Anglo-Saxon tribes of Britain. The name is derived from when the family resided in Ipsley, in Warwickshire. The place-name Ipsley is composed of two Old English elements. The first is the word yppe, which meant "upland, high place." The second is leah, which meant "forest clearing." The place-name as a whole means "forest clearing on an upland; clearing in a high place."
Early Origins of the Hippisley family
Somerset where they held a family seat from very ancient times, some say well before the Norman Conquest and the arrival of Duke William at Hastings in 1066 A.D.
Early History of the Hippisley family
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Hippisley Spelling Variations
Anglo-Saxon surnames are characterized by a multitude of spelling variations. Changes in Anglo-Saxon names were influenced by the evolution of the English language, as it incorporated elements of French, Latin, and other languages. Although Medieval scribes and church officials recorded names as they sounded, so it is common to find one person referred to by several different spellings of his surname, even the most literate people varied the spelling of their own names. Variations of the name Hippisley include Hippisley, Hippesley, Hippsley, Hipsey, Hipsley and others.
Early Notables of the Hippisley family (pre 1700)
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Migration of the Hippisley family to the New World and Oceana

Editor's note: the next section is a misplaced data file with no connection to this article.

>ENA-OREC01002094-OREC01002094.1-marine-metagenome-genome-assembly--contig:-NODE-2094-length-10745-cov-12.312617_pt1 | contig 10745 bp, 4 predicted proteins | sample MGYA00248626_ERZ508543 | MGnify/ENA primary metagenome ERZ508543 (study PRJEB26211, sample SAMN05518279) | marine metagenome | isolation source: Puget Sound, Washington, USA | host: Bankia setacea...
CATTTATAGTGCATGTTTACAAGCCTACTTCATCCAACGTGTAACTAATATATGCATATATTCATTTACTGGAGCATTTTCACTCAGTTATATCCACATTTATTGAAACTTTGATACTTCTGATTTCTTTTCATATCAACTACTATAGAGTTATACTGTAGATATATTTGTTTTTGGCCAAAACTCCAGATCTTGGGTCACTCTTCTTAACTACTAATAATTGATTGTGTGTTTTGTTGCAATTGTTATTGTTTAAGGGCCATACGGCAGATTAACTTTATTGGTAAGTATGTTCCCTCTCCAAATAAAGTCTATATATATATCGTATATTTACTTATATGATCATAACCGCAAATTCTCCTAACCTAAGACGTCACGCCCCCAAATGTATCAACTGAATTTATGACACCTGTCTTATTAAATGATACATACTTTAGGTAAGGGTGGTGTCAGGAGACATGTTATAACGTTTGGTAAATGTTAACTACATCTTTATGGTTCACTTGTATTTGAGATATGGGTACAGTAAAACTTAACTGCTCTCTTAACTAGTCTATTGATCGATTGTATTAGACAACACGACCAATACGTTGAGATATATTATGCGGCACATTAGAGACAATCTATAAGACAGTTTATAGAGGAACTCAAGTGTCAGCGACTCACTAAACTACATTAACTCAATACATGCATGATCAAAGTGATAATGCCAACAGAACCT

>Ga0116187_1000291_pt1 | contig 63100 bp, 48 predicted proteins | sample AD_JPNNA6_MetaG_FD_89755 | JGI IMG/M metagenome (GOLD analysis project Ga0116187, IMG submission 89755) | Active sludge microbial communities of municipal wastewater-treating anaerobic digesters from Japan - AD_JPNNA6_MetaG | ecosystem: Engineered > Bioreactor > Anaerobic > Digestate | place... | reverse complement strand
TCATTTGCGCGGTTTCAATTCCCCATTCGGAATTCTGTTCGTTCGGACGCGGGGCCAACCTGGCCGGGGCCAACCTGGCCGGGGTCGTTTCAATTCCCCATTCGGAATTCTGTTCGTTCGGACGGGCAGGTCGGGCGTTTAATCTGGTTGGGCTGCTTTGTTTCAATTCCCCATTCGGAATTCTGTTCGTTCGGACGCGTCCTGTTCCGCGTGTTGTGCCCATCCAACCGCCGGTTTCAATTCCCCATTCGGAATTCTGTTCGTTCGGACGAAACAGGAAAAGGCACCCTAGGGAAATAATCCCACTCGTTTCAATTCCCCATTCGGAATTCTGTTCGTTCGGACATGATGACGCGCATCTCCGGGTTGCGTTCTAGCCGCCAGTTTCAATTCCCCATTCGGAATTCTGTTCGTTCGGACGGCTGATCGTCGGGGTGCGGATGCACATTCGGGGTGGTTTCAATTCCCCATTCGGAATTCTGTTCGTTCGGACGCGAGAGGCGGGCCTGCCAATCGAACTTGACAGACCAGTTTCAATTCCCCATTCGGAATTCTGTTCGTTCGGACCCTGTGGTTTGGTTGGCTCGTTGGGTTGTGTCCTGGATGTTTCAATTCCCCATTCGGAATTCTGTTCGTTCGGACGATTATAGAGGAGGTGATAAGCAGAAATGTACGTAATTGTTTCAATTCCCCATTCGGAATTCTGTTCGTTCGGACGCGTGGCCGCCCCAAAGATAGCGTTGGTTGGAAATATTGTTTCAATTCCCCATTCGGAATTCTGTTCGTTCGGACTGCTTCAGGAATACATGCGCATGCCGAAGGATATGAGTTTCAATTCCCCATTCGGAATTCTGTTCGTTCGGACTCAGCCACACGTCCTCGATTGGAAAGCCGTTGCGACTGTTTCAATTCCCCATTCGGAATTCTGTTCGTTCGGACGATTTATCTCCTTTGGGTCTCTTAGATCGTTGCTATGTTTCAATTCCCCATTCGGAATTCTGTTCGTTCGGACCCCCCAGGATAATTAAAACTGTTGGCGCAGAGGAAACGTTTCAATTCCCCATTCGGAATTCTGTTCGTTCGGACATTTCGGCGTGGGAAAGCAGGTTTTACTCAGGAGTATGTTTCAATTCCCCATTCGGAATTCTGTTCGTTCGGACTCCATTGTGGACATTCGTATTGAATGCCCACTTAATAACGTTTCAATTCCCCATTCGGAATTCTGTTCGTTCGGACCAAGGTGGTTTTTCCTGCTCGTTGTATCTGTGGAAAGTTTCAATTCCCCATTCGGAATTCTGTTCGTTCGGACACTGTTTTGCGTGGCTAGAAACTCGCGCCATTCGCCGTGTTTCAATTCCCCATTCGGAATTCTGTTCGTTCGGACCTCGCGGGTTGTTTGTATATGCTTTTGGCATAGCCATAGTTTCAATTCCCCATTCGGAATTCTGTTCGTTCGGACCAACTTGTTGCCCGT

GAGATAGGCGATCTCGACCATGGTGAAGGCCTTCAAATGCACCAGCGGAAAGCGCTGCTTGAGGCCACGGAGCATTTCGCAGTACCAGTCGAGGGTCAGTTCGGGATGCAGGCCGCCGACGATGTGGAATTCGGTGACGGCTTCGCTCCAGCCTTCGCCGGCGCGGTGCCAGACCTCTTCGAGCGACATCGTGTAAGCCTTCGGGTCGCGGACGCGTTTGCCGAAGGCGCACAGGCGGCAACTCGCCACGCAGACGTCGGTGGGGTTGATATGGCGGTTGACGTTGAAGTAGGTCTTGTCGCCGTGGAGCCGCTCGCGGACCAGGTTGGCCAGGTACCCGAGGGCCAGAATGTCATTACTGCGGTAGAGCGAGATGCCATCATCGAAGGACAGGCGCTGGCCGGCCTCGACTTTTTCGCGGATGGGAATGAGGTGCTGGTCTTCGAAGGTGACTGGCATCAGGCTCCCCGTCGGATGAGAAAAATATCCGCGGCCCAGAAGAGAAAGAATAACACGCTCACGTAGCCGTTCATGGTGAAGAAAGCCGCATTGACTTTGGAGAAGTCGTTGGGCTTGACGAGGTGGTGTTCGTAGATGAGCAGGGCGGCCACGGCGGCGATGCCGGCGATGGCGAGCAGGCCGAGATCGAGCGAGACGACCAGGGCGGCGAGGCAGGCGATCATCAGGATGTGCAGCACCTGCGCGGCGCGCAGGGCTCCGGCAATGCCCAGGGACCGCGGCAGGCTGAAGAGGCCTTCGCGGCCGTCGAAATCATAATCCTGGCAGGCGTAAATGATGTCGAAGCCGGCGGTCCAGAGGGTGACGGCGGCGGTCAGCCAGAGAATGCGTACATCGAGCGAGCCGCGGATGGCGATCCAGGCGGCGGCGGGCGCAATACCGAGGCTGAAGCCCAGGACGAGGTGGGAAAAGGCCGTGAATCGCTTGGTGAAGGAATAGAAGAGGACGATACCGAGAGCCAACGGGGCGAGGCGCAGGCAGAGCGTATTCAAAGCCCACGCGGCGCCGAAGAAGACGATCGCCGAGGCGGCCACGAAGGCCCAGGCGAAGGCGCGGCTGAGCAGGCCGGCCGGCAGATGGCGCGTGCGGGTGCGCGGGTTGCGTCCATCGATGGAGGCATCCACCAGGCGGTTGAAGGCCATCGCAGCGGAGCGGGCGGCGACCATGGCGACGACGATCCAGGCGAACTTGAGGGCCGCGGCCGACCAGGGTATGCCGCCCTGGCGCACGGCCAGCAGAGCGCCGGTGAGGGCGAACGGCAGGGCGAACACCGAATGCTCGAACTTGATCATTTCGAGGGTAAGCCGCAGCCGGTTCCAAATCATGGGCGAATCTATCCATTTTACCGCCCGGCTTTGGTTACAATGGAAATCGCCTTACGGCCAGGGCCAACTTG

Searching for a better life, many English families migrated to British colonies. Unfortunately, the majority of them traveled under extremely harsh conditions: overcrowding on the ships caused the majority of the immigrants to arrive diseased, famished, and destitute from the long journey across the ocean. For those families that arrived safely, modest prosperity was attainable, and many went on to make invaluable contributions to the development of the cultures of the new colonies. Research into the origins of individual families in North America revealed records of the immigration of a number of people bearing the name Hippisley or a variant listed above:
Hippisley Settlers in United States in the 18th Century
Hippisley Settlers in New Zealand in the 19th Century
The Hippisley Motto
The motto was originally a war cry or slogan. Mottoes first began to be shown with arms in the 14th and 15th centuries, but were not in general use until the 17th century. Thus the oldest coats of arms generally do not include a motto. Mottoes seldom form part of the grant of arms: Under most heraldic authorities, a motto is an optional component of the coat of arms, and can be added to or changed at will; many families have chosen not to display a motto.
Motto: Non mihi
Motto Translation: Not for myself.
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